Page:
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Iron

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Updated: 4/11/2007 5:47 pm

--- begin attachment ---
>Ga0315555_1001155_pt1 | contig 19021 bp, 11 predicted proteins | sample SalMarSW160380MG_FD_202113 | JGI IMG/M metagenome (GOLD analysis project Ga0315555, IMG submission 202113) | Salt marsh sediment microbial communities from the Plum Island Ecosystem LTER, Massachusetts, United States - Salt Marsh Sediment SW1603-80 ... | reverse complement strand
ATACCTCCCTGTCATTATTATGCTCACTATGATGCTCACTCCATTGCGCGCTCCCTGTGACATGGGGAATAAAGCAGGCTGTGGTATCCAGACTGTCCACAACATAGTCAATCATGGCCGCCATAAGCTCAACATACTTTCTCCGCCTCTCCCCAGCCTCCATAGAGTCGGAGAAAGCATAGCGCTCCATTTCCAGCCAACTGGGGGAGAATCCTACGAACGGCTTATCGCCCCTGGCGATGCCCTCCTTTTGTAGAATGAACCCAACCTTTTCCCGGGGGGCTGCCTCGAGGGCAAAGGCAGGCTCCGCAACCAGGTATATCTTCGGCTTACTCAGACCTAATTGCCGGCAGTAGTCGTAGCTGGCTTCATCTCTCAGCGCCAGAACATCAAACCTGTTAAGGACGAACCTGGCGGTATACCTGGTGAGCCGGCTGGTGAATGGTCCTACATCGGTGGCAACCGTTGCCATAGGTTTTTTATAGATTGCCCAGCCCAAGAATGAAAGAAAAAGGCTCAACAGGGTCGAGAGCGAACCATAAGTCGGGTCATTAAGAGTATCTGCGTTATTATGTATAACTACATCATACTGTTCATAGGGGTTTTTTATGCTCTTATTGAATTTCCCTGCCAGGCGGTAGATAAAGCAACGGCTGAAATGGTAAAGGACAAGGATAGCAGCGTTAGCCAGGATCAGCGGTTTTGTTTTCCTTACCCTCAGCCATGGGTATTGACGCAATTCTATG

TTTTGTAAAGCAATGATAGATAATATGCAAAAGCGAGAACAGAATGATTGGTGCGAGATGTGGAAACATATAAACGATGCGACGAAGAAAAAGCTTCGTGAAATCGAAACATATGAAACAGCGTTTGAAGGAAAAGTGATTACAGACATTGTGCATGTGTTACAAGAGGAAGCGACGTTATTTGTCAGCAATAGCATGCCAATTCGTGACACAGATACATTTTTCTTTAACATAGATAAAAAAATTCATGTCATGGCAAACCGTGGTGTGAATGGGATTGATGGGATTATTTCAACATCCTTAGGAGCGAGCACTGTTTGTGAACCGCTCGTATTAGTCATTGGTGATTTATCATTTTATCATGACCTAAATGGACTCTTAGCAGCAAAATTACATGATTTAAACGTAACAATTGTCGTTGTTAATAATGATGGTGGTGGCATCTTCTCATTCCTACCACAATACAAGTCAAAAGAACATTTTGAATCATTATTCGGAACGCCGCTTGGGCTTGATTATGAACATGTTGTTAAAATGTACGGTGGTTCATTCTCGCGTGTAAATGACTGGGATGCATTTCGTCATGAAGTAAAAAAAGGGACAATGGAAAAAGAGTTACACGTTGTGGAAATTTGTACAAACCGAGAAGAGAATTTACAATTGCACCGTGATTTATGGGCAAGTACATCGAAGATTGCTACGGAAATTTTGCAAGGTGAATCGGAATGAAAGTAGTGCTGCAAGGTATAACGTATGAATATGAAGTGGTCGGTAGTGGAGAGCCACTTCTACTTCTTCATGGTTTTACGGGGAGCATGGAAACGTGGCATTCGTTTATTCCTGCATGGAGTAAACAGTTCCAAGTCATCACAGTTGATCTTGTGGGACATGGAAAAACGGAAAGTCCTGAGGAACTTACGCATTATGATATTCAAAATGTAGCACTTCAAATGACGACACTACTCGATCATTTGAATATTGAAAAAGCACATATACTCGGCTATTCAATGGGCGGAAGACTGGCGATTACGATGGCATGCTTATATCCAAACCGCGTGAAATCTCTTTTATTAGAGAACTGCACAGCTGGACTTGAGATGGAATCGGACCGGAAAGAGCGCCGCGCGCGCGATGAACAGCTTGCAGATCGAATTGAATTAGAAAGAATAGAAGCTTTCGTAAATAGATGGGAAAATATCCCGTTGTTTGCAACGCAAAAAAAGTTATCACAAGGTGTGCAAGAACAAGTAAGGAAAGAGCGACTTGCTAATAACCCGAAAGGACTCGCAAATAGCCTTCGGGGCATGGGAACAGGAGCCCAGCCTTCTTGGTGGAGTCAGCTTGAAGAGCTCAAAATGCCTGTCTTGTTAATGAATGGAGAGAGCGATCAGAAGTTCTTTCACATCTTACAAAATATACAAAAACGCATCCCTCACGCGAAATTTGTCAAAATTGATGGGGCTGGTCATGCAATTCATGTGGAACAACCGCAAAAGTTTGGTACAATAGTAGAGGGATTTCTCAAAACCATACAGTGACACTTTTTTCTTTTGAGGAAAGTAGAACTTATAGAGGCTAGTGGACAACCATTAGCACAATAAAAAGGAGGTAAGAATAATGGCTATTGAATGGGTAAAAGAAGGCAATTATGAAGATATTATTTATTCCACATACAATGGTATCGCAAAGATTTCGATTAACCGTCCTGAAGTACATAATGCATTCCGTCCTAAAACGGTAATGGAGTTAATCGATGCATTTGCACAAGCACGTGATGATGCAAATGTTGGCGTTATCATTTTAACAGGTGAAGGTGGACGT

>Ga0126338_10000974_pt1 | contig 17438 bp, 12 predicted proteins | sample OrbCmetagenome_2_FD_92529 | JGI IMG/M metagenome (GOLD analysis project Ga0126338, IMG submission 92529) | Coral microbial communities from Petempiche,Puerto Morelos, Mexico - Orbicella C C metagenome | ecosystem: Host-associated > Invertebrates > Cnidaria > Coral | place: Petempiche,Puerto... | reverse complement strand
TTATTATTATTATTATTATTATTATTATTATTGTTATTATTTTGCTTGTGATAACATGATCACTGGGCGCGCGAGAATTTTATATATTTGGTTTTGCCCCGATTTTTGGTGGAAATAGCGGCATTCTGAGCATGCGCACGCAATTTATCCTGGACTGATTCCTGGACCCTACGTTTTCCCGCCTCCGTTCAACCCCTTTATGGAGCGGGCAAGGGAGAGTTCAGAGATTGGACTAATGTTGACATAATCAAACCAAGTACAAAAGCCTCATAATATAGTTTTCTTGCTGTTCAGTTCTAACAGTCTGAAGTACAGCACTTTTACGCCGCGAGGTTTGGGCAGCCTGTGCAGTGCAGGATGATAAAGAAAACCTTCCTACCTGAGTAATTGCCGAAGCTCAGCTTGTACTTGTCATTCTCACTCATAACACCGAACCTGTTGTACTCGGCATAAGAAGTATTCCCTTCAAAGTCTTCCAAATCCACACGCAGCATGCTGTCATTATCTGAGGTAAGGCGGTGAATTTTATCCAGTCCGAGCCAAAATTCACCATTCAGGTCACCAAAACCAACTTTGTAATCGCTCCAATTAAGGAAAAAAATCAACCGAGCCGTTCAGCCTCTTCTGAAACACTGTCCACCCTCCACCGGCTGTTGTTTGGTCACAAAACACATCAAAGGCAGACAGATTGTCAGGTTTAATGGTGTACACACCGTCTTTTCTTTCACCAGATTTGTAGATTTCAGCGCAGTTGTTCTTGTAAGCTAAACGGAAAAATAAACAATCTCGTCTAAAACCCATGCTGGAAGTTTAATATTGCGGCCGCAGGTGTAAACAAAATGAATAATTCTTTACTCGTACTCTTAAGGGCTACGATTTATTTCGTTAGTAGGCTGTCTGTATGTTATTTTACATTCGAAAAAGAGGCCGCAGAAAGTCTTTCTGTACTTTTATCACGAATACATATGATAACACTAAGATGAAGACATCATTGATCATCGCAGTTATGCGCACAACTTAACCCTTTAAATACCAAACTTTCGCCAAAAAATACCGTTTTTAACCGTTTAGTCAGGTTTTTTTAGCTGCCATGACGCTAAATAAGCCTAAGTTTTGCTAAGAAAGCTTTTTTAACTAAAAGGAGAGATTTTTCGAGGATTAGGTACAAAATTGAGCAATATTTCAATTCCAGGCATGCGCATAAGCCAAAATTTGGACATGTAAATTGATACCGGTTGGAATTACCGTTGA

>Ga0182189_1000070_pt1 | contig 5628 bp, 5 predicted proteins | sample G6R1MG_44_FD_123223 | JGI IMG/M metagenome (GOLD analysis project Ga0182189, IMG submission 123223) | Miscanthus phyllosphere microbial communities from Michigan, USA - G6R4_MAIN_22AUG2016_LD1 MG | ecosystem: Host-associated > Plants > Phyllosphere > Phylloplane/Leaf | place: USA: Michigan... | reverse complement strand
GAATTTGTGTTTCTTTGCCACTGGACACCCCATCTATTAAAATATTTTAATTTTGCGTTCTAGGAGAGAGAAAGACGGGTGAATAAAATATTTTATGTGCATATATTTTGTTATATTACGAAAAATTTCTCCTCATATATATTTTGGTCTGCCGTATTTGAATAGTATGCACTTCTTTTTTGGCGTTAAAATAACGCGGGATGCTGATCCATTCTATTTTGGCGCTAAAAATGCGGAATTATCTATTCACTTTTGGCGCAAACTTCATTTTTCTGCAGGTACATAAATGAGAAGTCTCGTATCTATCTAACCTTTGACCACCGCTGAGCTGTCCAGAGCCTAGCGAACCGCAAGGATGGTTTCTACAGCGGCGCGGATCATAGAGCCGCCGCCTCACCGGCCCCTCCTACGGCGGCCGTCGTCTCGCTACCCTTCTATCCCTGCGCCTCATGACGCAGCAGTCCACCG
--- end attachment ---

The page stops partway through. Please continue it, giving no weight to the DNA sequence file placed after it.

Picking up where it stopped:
Iron (EYE-urn) is one of the most abundant materials in nature, and it's a substance essential to normal body structure and function. Iron is one of the major components of hemoglobin (HEE-muh-globe-un), the oxygen-carrying component in the blood. Iron strengthens the immunesystem and increases resistance to colds, infections, and disease. Some food sources that are high in iron are meat, fish, eggs, dried fruits, nuts, whole grains, green leafy vegetables, and dried fruits. Although meat and eggs are high in saturated fat, the form of iron found in meats is more easily absorbed than that in plants. Cooking in pots made of iron adds iron to foods prepared in them. Iron deficiency can result in anemia (uh-NEE-me-uh), which can cause weakness, fatigue, and headache, as well as learning problems in schoolchildren. People who bleed from ulcers, nosebleeds, or heavy menstruation also may develop anemia. For more information about your need for iron, contact a healthcare professional.
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